The Democrat and Chronicle did an excellent job shining light on this issue in a story reported by Tiffany Lankes:
Leaders of several community agencies say they have reached out to the district in an attempt to offer programs for teen parents and their children, but have had their proposals consistently shot down or ignored.
The end result, early childhood experts say, is a high number of children entering the school system without the preparation they need to be successful, something that could haunt them throughout their school years.
“If that mom ends up dropping out of school, it’s not going to be good for either of them,” said Jean Carroll, president and chief executive officer of the YWCA. “It can very easily, if it’s not already, become a situation of inter-generational poverty.”
National experts say that services such as day care at high schools, specialized transportation and data systems that track the children of teen parents are critical to helping young families succeed, and other districts around the country have found ways to offer those services. The City School District, despite high rates of students having children, does none of that.
The Young Mothers program has the capacity for very few students and the mothers are kicked out when their babies are born. With the importance of early childhood education, the lack of services for this population is stunning.
When I went to Marshall High in the early ’90s, there was an in-school daycare and special transportation for mothers and babies. I don’t know why this was discontinued. Perhaps it was a budget issue. Perhaps people felt the program enabled girls to have babies by making it “look easy.” I vaguely remember a lot of debates around school daycares and the Young Mothers programs; many thought they promoted teen pregnancy.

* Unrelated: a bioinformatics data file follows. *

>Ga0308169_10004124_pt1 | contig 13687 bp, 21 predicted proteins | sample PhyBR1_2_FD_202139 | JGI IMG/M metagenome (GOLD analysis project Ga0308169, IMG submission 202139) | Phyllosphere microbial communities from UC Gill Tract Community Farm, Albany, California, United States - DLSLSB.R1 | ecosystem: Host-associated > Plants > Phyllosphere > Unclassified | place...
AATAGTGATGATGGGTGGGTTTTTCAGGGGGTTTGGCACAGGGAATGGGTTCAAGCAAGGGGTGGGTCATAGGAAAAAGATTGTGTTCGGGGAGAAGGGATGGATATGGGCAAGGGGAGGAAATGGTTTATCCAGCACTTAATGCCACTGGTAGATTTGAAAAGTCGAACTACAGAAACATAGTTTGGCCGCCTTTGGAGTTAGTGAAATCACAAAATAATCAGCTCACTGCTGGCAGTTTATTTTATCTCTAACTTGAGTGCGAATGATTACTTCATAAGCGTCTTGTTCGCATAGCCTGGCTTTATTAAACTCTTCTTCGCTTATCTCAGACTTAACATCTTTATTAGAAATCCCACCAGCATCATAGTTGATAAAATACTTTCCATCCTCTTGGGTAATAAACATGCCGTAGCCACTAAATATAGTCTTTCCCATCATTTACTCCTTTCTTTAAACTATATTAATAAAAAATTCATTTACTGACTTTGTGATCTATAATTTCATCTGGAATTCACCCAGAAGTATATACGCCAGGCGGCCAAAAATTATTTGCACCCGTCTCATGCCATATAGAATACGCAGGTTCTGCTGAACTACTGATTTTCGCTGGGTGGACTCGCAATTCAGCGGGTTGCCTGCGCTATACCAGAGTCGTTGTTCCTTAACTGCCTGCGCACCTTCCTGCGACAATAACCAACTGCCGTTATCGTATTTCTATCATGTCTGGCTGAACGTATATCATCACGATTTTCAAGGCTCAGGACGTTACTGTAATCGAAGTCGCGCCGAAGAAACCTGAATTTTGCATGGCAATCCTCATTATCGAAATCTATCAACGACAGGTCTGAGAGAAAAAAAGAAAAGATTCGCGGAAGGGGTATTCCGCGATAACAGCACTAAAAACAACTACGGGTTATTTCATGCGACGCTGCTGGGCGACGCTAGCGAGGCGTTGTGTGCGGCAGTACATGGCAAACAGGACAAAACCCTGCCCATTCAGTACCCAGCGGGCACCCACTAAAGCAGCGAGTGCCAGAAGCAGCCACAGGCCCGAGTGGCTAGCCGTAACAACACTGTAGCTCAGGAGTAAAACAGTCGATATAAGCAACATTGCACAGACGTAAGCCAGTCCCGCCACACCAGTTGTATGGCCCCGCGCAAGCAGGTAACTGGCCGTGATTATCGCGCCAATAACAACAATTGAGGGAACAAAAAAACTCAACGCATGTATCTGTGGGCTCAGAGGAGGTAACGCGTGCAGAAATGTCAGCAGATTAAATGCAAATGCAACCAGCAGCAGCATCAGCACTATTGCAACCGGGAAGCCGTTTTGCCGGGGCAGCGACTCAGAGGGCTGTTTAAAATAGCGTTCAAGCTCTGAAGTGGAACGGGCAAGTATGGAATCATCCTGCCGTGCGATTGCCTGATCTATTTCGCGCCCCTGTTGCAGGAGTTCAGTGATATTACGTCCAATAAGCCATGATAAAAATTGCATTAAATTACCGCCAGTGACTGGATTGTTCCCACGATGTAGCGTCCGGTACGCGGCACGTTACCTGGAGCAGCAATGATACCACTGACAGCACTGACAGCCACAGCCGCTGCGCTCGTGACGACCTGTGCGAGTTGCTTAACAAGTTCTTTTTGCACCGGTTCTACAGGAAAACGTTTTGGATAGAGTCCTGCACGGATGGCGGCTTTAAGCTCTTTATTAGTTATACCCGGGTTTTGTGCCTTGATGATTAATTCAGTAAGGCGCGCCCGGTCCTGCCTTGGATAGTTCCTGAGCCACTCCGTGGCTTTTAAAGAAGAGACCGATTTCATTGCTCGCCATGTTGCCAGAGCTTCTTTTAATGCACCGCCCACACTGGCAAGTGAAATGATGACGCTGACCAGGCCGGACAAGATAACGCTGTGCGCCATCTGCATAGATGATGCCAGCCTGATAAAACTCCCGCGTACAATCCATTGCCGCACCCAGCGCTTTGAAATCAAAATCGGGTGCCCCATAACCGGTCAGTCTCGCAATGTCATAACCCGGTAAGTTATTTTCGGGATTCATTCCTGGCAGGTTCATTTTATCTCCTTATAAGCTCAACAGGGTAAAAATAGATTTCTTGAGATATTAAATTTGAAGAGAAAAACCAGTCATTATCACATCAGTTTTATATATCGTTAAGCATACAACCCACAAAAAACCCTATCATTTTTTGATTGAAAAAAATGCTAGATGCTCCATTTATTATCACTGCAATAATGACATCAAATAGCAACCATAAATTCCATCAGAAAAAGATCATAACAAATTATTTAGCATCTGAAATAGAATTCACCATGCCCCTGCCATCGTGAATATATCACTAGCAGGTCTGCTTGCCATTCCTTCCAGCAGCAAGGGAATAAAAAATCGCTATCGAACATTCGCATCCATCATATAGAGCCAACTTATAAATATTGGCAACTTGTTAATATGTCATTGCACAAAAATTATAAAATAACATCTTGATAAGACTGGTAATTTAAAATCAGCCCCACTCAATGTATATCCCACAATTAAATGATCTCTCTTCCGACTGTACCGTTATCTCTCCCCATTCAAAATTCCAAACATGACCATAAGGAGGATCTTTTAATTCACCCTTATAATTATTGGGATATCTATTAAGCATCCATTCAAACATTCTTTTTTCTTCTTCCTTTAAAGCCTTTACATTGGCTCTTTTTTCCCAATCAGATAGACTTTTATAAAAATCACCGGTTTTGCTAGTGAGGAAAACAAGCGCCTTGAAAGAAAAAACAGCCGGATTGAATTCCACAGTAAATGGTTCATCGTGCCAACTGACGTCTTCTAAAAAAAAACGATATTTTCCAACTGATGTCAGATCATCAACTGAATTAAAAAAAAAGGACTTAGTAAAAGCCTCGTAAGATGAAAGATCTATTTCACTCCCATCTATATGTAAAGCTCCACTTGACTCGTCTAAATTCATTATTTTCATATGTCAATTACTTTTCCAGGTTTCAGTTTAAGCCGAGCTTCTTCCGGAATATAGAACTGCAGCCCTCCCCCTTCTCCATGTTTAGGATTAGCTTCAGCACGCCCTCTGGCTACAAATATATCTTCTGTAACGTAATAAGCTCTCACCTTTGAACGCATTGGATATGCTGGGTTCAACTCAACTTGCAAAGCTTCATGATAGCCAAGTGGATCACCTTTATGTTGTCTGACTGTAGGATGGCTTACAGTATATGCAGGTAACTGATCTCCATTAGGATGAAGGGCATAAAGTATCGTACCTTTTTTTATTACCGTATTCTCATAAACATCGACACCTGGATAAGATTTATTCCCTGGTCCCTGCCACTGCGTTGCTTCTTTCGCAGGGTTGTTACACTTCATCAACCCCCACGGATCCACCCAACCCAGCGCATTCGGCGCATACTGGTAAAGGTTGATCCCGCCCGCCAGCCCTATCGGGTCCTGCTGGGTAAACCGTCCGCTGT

Years later, schools are now handing out condoms to sexually active students. If we can accept students are having sex despite our best efforts to teach abstinence, maybe it’s time to accept they’re having children. The consequences of not doing so are evident in our high rate of poverty and low achievement in schools.
Links of the Day:
– In Section V, only one in five girls basketball coaches are women.
– I loved this column about finding compassion for the mother who set the fire that killed her five children.
– There are questions and pushback regarding Governor Cuomo’s plan to make it harder for drivers to plead down speeding tickets.
– Syracuse’s Catholic bishop has asked priests to speak out against Governor Cuomo’s abortion bill.
– A competitor was willing to pay the state $100 million more than Maid of the Mist, but wasn’t allowed to bid.